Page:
Pretty big words in many ways but especially when Friday brought the news of the State Dept being unable to account for $6 billion.  If you're late to the topic, refer to the report by Karen DeYoung (Washington Post).

Only one senator wanted to raise the issue of the $6 billion missing dollars.

Senator Jeanne Shaheen: On a note that is not so positive, last week it came to light that the State Dept's Office of Inspector General  has discovered that over the past six years contracts worth more than 6 billion dollars have lacked complete and -- in some cases -- no records and that many of the files for contracts supporting our US mission in Iraq couldn't be located.  So I was wondering if you could tell us what actions the State Dept is taking in response to the concerns that have been raised by the Inspector Generals?

Secretary John Kerry: Well let me begin by saying that the, uh, we hadn't had an Inspector General at the State Dept for [stops speaking to turn around and ask his staff a question] . . .  What?  [Continues testimony] for three-and-a-half years or more there was no Inspector General.


The stupidity.

There's no  excuse for it.

There wasn't an inspector general for Barack's entire first term.

After January 2008, there was no State Dept IG in Bully Boy's Bush's final year of occupying the Oval Office.  Since January 2008 until September of 2013, the office was empty.

Now I might not want to own up to that before Congress too if I was in violation of the 1978 law requiring an IG.

Four years and nine months.  That's the answer if you're just speaking of Barack's tenure as US president.  But the actual answer is that the US State Dept was without an IG for five years and eight months.

It's really sad (a) that Secretary Kerry didn't know the answer on his own and (b) that his staff he consulted mid-answer didn't know the correct answer.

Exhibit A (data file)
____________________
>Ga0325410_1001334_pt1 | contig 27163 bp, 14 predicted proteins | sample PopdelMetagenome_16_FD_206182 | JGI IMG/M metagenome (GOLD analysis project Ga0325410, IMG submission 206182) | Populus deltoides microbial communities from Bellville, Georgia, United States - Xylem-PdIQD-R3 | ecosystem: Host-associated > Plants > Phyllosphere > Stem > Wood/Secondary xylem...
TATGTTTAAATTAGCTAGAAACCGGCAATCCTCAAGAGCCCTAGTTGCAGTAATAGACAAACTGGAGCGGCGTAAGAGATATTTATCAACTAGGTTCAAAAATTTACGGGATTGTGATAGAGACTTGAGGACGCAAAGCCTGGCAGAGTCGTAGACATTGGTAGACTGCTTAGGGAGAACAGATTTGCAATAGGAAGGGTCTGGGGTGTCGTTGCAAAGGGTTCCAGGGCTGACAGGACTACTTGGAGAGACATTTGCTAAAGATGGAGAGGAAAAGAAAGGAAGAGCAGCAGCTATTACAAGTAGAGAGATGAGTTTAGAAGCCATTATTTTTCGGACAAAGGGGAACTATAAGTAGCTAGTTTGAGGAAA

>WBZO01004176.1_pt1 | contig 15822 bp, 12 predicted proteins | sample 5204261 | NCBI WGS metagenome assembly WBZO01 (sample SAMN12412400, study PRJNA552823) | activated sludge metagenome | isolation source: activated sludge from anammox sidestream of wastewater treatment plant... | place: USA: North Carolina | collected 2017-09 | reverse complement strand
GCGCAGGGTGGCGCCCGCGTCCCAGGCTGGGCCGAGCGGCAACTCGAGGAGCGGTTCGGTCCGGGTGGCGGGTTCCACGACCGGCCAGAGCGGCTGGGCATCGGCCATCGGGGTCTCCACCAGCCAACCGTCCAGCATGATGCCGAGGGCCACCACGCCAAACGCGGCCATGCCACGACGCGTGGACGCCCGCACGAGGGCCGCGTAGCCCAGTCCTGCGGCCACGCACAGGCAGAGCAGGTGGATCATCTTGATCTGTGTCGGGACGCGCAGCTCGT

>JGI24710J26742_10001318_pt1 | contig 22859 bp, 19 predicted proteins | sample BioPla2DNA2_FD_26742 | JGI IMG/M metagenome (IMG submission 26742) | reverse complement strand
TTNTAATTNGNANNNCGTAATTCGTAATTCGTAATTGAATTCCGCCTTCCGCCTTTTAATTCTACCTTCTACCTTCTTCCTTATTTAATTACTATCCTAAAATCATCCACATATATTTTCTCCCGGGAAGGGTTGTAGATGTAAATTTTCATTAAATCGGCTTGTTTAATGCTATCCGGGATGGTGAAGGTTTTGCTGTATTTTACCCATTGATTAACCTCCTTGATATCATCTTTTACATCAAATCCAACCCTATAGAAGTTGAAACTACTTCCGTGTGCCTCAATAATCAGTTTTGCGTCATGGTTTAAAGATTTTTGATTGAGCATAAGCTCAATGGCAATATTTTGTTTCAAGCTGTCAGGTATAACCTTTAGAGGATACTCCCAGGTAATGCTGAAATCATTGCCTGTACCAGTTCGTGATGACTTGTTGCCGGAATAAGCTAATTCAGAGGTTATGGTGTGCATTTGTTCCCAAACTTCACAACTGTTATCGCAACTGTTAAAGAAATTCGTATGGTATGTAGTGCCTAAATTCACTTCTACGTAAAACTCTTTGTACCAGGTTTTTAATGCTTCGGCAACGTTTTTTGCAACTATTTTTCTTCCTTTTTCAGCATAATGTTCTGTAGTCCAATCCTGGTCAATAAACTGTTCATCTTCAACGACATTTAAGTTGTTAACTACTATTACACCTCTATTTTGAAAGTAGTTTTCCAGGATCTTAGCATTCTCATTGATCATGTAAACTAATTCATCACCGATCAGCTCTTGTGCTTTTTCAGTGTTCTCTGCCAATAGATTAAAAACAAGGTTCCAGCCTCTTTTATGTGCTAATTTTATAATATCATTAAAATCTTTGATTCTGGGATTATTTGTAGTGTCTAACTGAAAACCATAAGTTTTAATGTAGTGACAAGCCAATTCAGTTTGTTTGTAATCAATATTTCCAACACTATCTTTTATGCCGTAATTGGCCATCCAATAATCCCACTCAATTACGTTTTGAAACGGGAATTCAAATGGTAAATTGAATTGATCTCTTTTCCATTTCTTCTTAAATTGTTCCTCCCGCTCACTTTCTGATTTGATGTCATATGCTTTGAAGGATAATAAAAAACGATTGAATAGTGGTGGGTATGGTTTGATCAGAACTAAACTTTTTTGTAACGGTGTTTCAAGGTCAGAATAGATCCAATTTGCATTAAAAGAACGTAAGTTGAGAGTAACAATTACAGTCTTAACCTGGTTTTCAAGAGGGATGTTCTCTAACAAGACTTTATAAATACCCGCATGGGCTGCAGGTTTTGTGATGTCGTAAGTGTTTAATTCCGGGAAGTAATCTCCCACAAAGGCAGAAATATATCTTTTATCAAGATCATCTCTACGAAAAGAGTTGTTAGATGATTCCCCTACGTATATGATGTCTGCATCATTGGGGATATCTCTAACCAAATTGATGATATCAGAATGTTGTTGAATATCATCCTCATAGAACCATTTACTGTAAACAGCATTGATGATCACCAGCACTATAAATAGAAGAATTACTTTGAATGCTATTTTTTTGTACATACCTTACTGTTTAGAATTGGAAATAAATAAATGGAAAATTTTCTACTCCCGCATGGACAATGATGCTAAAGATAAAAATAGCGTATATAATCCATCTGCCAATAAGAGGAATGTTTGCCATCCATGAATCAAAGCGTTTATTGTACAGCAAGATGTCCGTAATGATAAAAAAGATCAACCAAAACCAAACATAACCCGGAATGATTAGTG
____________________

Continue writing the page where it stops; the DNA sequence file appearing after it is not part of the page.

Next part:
Senator Jeanne Shaheen:  And I appreciate your swift action to try and --

Secretary John Kerry:  I decided that we needed -- It's important, it's an important part of oversight.  So I hired Steve Linick who is our current Inspector General who came from FHFA [Federal Housing Finance Agency] but who's also been a former federal prosecutor is an outstanding attorney and person for the job.  And-and I welcome the oversight.  That's number one.  Number two, I began this process looking at our liabilities.  It came from my time here on the Committee [prior to becoming Secretary of State, Kerry was the Chair of the Senate Foreign Relations Committee] -- when I traveled to Afghanistan and saw the contracting and recognized the corruption that existed in Afghanistan itself and other problems.  So when I first came in, I told folks we've got to really get a handle on what's happening here.  What we found is -- and what this Inspector General report confirms -- is that there have been some problems in just paper work management.  We know where the money -- No money, no six billion dollars has been lost. We-we --- The money is accountable. But it's keeping up with the paperwork.  Part of the problem is, we have learned, and this is really important to the budget process, every single entity of government where we're managing contracting is under-resourced, under-staffed and it's hard to keep up with the paper.  You say, "Well why not go electronic?"  Well some of these places electronic isn't exactly an option -- Afghanistan or some other places.  But it takes people and so we are under-resourced with respect to that.  But we are on it the Deputy Secretary of State for Management is pursuing this and we will have a report for the Inspector General showing exactly where they are and where they are going and this is a good process. And I think people should welcome this kind of oversight and process and get on top of things.